Just in time for the big computer show of the year – Computex in Taiwan next week – Microsoft is announcing a new version of Windows 8 and its longtime partner Intel has launched new versions of its latest Ivy Bridge-codenamed Core processors.
Both seem certain to be featured in new Ultrabooks later this year, although models unveiled at Computex will still feature Windows 7 and be Windows 8-ready, judging by briefings by PC manufacturers ahead of the show. Read more
Speaking at the D: All Things Digital conference in California on Wednesday, former Morgan Stanley internet analyst Mary Meeker summed it up succinctly: it is hard to overstate the scale of the shift to mobile access, but ways of making money lag woefully behind.
Ms Meeker, now a partner at Kleiner Perkins, laid out her analysis in the annual slideshow in which she sums up the big forces at work in the internet industry. Slides after the jump. Read more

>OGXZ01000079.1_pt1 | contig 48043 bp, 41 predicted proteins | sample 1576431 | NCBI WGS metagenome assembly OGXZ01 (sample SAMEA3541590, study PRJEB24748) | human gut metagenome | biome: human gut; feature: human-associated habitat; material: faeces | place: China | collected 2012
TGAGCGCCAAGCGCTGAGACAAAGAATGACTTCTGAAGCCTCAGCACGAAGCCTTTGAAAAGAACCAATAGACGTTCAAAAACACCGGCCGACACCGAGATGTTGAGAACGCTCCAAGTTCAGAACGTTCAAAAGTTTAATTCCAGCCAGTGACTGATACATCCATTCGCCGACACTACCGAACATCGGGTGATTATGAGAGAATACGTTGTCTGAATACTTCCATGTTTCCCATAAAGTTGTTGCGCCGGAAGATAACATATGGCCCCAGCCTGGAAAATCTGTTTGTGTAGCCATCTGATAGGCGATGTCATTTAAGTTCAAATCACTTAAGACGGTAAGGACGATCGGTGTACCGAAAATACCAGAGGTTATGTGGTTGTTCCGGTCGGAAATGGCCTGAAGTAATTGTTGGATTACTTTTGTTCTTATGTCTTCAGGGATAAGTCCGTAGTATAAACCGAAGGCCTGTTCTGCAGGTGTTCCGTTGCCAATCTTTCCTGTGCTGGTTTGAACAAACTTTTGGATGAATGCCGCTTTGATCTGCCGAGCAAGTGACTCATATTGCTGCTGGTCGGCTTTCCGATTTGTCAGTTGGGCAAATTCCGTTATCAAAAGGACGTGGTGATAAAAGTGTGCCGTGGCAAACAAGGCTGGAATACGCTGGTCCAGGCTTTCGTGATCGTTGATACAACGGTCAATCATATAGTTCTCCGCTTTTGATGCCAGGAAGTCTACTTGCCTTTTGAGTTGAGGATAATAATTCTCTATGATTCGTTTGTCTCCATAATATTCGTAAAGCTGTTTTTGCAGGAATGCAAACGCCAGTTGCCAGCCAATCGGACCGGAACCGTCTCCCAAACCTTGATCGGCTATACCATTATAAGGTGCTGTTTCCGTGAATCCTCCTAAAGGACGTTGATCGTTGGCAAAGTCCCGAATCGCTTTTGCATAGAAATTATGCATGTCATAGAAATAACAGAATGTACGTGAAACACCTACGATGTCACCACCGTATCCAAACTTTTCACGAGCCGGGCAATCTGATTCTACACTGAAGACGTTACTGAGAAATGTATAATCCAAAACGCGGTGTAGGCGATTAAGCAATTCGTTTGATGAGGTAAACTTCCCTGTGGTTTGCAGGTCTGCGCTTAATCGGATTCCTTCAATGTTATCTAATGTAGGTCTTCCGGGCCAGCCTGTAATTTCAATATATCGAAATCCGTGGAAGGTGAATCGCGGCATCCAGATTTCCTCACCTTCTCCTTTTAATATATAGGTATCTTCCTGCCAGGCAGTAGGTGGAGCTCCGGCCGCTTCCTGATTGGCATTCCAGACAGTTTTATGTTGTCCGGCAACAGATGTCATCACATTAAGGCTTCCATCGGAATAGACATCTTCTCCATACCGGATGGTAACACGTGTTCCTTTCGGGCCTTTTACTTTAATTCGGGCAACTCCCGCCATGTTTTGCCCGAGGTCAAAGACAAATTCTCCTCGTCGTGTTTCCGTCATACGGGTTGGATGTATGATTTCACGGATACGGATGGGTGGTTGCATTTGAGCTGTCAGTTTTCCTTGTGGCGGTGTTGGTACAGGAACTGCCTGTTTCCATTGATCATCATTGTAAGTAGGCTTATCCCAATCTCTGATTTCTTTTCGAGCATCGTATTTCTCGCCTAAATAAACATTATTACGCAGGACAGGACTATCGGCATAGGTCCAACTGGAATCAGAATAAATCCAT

Google’s first Chromebook sought to do a couple of things really well – and largely succeeded.
But because laptops need to do more than a couple of things, the Chromebook didn’t sell. Ultimately, it represented too much of a break with the PC. That makes the compromises built into the new Chromebook, which goes on sale in the US on Tuesday and the UK on Wednesday, an important step towards making it a more practical machine. Read more
For those preferring Windows and a lower-priced all-in-one PC to Apple’s 27in iMac, Dell is offering its first 27in XPS all-in-one from today.
The XPS One 27 is priced from $1,400 – $300 cheaper than the comparable iMac – and I was impressed by the brightness and resolution of the screen in a demonstration – it offers the same 2560×1440 “Quad HD”, meaning four times the resolution of 720p HDTV. Read more
After the excitement of Facebook’s $104bn IPO and the subsequent fall in its shares, something more modest is coming onto London’s alternative investment market.
Incadea, an Austrian company that provides software for BMW and other car dealerships, will raise around £17m on Friday, in a stock market float expected to value the company at £47m.
It’s a lot smaller than Facebook, but it is a rare technology listing in London, where the tech IPO market has been considered closed for a long time. Read more